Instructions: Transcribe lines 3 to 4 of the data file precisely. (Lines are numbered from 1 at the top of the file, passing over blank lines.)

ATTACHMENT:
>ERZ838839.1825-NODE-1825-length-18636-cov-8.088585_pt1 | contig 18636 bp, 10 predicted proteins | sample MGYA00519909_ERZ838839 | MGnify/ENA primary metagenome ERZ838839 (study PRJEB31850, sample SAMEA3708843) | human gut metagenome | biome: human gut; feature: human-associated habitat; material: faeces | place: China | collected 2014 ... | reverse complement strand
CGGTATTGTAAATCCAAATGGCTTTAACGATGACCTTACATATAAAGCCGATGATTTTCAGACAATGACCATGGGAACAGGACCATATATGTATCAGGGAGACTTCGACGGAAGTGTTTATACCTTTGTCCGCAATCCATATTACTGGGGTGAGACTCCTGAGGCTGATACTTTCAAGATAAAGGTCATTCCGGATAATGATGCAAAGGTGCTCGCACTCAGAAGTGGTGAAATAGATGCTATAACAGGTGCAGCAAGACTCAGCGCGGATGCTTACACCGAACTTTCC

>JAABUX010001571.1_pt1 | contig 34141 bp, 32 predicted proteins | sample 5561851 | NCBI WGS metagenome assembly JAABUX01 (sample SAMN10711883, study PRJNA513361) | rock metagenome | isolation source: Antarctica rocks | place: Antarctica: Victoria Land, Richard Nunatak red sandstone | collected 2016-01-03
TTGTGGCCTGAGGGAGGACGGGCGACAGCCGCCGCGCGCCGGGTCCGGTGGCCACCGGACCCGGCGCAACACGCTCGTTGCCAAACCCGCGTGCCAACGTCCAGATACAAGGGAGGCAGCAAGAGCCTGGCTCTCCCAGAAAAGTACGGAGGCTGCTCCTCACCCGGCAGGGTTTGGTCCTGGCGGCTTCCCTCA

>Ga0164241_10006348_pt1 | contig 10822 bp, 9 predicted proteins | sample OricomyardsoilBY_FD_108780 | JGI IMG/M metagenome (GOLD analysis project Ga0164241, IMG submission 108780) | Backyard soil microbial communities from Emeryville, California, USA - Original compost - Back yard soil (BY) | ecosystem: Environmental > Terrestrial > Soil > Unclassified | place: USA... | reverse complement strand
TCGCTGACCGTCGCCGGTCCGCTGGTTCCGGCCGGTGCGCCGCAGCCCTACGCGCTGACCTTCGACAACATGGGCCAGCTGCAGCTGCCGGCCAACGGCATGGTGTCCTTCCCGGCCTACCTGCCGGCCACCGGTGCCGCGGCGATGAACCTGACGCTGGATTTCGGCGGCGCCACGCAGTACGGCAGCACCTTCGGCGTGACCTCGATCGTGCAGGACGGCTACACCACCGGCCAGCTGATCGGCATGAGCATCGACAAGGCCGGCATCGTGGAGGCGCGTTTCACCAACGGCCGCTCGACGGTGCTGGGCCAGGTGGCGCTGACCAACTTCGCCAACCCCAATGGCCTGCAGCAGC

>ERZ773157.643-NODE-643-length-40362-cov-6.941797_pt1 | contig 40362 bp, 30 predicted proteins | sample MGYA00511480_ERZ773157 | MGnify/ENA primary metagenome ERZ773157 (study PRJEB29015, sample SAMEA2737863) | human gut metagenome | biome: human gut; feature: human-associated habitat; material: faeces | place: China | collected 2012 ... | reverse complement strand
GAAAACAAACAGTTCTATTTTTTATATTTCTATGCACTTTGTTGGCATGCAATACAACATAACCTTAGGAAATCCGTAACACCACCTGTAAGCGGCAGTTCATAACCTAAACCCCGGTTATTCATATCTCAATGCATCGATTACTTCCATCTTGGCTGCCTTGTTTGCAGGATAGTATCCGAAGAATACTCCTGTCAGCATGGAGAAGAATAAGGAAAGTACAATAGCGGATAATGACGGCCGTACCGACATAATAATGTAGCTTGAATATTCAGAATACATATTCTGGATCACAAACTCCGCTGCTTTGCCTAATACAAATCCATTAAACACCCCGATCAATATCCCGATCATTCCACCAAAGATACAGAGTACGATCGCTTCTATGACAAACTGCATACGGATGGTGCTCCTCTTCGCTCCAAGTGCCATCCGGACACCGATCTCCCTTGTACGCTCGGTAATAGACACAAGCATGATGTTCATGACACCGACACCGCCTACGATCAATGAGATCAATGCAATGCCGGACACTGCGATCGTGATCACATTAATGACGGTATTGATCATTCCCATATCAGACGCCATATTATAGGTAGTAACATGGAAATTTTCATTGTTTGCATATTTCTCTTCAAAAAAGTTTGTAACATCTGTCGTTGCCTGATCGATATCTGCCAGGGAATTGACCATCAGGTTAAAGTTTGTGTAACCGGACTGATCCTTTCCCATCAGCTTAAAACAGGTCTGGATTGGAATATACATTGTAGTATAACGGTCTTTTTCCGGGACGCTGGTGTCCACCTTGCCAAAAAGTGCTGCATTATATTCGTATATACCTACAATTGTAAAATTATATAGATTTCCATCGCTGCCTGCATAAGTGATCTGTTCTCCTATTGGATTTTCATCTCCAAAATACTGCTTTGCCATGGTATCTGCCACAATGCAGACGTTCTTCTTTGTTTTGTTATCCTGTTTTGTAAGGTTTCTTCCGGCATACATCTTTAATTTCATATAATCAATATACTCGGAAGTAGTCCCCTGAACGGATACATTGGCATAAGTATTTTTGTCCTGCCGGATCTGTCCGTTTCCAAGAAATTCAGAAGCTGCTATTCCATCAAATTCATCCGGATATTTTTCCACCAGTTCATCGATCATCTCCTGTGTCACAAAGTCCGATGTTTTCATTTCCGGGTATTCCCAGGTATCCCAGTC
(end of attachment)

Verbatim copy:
>JAABUX010001571.1_pt1 | contig 34141 bp, 32 predicted proteins | sample 5561851 | NCBI WGS metagenome assembly JAABUX01 (sample SAMN10711883, study PRJNA513361) | rock metagenome | isolation source: Antarctica rocks | place: Antarctica: Victoria Land, Richard Nunatak red sandstone | collected 2016-01-03
TTGTGGCCTGAGGGAGGACGGGCGACAGCCGCCGCGCGCCGGGTCCGGTGGCCACCGGACCCGGCGCAACACGCTCGTTGCCAAACCCGCGTGCCAACGTCCAGATACAAGGGAGGCAGCAAGAGCCTGGCTCTCCCAGAAAAGTACGGAGGCTGCTCCTCACCCGGCAGGGTTTGGTCCTGGCGGCTTCCCTCA